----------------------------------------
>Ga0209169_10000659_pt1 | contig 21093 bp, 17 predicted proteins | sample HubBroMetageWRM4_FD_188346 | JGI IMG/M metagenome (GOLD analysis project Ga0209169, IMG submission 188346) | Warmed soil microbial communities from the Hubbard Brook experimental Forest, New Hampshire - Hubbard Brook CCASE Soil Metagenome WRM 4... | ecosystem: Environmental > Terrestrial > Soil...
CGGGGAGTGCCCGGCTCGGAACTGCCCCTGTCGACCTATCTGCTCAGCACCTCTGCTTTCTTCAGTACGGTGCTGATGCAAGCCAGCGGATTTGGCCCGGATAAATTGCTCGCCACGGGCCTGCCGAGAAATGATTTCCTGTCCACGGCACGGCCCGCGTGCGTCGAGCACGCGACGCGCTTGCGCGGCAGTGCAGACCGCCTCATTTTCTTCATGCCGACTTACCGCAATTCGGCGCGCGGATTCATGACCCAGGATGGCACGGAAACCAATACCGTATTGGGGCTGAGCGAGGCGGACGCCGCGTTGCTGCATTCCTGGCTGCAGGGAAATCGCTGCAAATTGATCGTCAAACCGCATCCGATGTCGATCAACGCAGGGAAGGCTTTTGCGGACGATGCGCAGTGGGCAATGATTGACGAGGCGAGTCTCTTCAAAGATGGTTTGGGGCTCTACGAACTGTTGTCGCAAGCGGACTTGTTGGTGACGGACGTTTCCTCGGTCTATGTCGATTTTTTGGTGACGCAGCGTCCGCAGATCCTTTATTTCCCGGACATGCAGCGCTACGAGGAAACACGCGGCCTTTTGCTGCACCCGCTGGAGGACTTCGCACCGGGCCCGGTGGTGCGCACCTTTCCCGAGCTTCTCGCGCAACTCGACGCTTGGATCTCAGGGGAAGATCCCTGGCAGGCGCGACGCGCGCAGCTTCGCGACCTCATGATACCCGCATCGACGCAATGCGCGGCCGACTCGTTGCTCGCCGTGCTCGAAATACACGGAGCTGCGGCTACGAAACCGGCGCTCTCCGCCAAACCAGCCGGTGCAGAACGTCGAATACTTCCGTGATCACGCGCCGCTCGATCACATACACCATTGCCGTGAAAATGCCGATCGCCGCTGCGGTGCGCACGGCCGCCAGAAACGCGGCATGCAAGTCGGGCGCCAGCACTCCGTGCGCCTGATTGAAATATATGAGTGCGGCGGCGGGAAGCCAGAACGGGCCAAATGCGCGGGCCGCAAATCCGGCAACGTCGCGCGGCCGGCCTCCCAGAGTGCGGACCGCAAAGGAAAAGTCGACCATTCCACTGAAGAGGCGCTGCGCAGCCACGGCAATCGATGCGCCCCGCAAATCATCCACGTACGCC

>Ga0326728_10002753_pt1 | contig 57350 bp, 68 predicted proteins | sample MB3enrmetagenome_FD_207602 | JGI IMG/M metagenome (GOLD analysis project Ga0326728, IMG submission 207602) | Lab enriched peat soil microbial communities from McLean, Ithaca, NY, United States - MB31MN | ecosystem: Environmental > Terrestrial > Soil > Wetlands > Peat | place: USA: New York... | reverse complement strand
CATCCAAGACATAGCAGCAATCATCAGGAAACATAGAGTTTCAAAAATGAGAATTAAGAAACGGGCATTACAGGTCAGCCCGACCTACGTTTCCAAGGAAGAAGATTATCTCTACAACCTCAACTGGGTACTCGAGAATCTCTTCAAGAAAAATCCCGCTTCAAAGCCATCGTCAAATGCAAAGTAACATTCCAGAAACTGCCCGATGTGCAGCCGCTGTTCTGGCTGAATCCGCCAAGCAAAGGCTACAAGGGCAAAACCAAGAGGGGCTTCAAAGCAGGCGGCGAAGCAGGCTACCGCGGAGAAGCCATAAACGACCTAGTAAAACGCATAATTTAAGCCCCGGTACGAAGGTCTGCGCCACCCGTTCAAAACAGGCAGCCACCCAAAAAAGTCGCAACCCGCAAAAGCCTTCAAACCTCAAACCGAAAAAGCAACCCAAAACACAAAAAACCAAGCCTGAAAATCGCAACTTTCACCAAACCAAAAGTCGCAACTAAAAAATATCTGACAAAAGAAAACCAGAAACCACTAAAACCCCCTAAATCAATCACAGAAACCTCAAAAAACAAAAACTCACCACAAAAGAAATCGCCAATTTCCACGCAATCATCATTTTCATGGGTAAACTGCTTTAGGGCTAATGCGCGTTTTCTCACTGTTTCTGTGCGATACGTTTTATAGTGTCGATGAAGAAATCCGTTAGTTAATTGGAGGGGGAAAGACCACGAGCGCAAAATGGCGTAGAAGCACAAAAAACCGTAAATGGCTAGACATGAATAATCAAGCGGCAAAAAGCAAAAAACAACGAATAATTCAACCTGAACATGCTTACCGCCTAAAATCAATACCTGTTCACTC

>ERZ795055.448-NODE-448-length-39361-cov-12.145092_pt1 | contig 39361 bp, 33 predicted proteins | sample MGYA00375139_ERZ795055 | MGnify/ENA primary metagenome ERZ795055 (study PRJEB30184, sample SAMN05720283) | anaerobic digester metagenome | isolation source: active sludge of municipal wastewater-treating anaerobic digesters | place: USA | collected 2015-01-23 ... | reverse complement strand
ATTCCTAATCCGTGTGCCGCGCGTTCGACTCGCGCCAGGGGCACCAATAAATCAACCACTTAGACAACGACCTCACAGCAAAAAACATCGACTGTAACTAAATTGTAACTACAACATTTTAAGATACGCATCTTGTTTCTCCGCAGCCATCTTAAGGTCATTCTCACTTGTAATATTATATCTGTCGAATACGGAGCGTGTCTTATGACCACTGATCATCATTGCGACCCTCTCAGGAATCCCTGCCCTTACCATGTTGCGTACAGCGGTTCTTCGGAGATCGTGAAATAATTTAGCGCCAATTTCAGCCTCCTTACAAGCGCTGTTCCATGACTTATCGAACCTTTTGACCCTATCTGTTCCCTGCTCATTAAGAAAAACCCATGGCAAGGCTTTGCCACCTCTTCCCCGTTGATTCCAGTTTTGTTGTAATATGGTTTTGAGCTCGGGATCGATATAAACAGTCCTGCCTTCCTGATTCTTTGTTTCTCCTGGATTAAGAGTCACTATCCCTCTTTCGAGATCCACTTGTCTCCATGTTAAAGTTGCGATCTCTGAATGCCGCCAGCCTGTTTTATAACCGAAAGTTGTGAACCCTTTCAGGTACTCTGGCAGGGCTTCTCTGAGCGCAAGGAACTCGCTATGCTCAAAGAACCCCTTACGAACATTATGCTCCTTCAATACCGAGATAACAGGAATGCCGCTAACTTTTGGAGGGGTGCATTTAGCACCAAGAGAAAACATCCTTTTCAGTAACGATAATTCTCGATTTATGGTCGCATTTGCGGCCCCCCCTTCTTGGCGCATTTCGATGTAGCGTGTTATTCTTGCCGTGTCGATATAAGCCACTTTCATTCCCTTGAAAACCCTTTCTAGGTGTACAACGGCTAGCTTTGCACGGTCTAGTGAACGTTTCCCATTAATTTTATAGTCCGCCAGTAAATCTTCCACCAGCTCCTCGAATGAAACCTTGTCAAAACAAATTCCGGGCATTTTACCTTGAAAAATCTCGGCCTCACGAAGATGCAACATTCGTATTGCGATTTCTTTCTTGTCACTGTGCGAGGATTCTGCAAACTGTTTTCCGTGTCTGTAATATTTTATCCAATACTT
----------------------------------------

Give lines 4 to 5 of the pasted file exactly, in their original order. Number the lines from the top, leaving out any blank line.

CATCCAAGACATAGCAGCAATCATCAGGAAACATAGAGTTTCAAAAATGAGAATTAAGAAACGGGCATTACAGGTCAGCCCGACCTACGTTTCCAAGGAAGAAGATTATCTCTACAACCTCAACTGGGTACTCGAGAATCTCTTCAAGAAAAATCCCGCTTCAAAGCCATCGTCAAATGCAAAGTAACATTCCAGAAACTGCCCGATGTGCAGCCGCTGTTCTGGCTGAATCCGCCAAGCAAAGGCTACAAGGGCAAAACCAAGAGGGGCTTCAAAGCAGGCGGCGAAGCAGGCTACCGCGGAGAAGCCATAAACGACCTAGTAAAACGCATAATTTAAGCCCCGGTACGAAGGTCTGCGCCACCCGTTCAAAACAGGCAGCCACCCAAAAAAGTCGCAACCCGCAAAAGCCTTCAAACCTCAAACCGAAAAAGCAACCCAAAACACAAAAAACCAAGCCTGAAAATCGCAACTTTCACCAAACCAAAAGTCGCAACTAAAAAATATCTGACAAAAGAAAACCAGAAACCACTAAAACCCCCTAAATCAATCACAGAAACCTCAAAAAACAAAAACTCACCACAAAAGAAATCGCCAATTTCCACGCAATCATCATTTTCATGGGTAAACTGCTTTAGGGCTAATGCGCGTTTTCTCACTGTTTCTGTGCGATACGTTTTATAGTGTCGATGAAGAAATCCGTTAGTTAATTGGAGGGGGAAAGACCACGAGCGCAAAATGGCGTAGAAGCACAAAAAACCGTAAATGGCTAGACATGAATAATCAAGCGGCAAAAAGCAAAAAACAACGAATAATTCAACCTGAACATGCTTACCGCCTAAAATCAATACCTGTTCACTC

>ERZ795055.448-NODE-448-length-39361-cov-12.145092_pt1 | contig 39361 bp, 33 predicted proteins | sample MGYA00375139_ERZ795055 | MGnify/ENA primary metagenome ERZ795055 (study PRJEB30184, sample SAMN05720283) | anaerobic digester metagenome | isolation source: active sludge of municipal wastewater-treating anaerobic digesters | place: USA | collected 2015-01-23 ... | reverse complement strand